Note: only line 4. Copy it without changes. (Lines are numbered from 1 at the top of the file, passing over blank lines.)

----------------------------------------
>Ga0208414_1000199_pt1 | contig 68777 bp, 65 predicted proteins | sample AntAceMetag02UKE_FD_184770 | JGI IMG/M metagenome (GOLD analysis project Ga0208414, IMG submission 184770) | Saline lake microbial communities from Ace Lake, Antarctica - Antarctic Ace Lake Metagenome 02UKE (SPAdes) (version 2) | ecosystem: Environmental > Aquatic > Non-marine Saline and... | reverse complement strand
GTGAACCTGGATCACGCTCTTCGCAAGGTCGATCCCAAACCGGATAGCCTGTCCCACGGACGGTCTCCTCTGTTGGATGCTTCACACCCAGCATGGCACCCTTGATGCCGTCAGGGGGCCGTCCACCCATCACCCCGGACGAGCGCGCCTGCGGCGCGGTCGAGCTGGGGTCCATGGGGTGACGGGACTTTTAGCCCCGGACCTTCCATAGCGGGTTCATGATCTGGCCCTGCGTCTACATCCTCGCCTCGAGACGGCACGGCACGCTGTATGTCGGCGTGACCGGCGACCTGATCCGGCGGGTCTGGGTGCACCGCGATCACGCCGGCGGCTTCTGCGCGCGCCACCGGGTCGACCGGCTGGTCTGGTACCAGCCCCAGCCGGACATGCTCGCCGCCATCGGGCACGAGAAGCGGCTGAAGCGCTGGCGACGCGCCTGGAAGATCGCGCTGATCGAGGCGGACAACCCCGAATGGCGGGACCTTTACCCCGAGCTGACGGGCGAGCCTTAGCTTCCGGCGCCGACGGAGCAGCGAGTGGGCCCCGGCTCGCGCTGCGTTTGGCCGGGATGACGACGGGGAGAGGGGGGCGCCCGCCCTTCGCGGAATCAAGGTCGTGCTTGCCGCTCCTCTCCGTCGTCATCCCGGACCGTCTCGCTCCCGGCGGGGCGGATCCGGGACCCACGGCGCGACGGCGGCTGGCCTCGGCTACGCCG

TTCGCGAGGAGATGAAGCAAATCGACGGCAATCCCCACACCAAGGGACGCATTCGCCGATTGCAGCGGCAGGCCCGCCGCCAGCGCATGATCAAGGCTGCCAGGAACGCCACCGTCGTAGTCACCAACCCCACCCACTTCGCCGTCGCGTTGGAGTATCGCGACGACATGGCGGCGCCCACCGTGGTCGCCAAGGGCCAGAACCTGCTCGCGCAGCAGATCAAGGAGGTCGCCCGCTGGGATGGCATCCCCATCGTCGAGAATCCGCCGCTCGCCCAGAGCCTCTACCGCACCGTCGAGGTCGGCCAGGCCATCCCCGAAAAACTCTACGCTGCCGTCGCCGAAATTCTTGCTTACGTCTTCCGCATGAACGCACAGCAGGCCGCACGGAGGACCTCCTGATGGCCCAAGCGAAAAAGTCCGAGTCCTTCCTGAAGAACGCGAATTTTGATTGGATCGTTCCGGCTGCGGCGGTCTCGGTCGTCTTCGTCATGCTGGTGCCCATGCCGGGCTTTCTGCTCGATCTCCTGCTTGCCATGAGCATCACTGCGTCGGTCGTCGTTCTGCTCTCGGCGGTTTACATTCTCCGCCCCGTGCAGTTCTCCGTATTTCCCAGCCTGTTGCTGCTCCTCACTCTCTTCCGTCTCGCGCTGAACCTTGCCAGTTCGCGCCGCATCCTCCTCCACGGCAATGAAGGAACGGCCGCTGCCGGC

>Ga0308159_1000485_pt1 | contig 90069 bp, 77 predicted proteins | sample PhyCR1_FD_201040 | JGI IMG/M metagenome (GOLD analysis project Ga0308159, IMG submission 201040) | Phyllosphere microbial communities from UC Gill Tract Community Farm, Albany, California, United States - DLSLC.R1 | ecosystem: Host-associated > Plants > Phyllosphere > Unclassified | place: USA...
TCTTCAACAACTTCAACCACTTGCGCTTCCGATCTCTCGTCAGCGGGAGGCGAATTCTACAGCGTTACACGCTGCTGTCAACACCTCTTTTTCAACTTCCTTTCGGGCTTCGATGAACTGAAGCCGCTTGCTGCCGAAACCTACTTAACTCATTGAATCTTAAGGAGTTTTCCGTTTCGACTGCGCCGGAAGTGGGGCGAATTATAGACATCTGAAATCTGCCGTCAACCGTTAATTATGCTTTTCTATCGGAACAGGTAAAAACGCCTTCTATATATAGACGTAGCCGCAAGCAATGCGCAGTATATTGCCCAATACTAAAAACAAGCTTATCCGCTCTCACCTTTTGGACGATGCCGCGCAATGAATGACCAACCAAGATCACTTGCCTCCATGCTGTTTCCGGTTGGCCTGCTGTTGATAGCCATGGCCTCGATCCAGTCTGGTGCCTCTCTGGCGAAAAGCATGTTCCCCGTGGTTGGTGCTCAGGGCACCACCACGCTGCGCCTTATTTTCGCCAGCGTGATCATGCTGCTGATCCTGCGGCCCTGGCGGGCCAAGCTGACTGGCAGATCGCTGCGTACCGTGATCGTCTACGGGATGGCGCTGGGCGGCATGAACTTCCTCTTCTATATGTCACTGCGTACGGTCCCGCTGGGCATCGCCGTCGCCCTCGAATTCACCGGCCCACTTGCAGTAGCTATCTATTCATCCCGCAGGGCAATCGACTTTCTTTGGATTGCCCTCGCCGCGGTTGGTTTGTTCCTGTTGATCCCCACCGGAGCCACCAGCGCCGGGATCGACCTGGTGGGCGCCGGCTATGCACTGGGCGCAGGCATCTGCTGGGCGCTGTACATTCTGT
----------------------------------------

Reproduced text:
>Ga0308159_1000485_pt1 | contig 90069 bp, 77 predicted proteins | sample PhyCR1_FD_201040 | JGI IMG/M metagenome (GOLD analysis project Ga0308159, IMG submission 201040) | Phyllosphere microbial communities from UC Gill Tract Community Farm, Albany, California, United States - DLSLC.R1 | ecosystem: Host-associated > Plants > Phyllosphere > Unclassified | place: USA...